Veronica brought me a hundred newspapers so that I could check on one word. Well, she didn’t bring a wheelbarrow, but she has at her office one of those online databases that bring up published articles.
The word was performative, by which I had been annoyed on the wireless recently because a couple of speakers used it in a sense that I thought wrong. Of the 100 newspaper articles mentioning it, not one used performative correctly (to my mind). I must be the only person marching in step.
Performative was invented by an Oxford philosopher, J. L. Austin, who used it in lectures in 1952, then in the William James lectures at Harvard in 1955. We make performative utterances, he said, as a kind of action. Examples he gave include: I do (in the marriage ceremony), I bet, I name this ship the Queen Elizabeth, I promise, Let there be light (if you are God) and I apologise.
This was a label useful in identifying a sort of utterance that is different from a statement of fact. Austin chose the word performative because it had to do with performing actions. But all the 100 newspaper articles used it to mean ‘play-acting’, with the kind of performance we see on stage (when theatres are open).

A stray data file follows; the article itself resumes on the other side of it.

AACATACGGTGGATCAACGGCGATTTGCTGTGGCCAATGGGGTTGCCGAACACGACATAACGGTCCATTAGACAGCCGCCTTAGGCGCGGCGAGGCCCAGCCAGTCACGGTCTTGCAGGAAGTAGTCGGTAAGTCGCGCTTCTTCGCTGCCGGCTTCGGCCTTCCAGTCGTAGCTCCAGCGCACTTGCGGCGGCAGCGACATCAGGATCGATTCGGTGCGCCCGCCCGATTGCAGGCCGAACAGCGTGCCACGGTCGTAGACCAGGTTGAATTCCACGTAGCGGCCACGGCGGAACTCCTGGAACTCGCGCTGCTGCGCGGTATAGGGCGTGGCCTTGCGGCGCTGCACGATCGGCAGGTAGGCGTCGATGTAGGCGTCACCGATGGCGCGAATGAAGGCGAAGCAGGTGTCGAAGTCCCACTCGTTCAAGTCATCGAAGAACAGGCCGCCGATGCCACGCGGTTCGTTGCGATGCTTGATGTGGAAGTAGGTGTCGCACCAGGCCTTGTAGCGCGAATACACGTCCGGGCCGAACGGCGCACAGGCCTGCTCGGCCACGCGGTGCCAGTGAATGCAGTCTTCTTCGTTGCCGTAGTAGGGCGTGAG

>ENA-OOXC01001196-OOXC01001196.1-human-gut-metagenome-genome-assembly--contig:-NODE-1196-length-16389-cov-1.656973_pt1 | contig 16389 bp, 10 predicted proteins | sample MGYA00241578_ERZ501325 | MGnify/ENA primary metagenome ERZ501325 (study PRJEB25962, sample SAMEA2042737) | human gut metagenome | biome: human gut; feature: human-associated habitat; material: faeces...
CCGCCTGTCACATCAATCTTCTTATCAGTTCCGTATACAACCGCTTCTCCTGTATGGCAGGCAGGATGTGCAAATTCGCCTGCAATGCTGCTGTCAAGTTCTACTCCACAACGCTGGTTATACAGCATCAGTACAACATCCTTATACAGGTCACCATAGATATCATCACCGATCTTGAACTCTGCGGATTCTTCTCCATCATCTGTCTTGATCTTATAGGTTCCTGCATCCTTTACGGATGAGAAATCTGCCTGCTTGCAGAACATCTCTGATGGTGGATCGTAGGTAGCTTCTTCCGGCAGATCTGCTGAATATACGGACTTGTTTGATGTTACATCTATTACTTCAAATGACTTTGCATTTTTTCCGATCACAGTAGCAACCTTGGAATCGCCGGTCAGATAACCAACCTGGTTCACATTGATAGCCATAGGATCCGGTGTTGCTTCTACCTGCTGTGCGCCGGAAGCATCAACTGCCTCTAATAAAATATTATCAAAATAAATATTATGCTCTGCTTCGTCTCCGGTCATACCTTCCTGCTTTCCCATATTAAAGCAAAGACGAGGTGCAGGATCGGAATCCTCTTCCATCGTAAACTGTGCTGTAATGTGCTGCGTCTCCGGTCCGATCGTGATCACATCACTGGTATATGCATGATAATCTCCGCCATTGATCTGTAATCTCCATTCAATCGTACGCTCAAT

Thus Andrew Rawnsley, writing about Boris Johnson in the Observer, said that ‘just below the surface of his performative face lurks an insecure character’. He didn’t mean that the Prime Minister’s face gets things done, but that it puts on a show.
An article in the Independent discussing insincere apologies included the category ‘apologies that are merely “performative utterances” ’.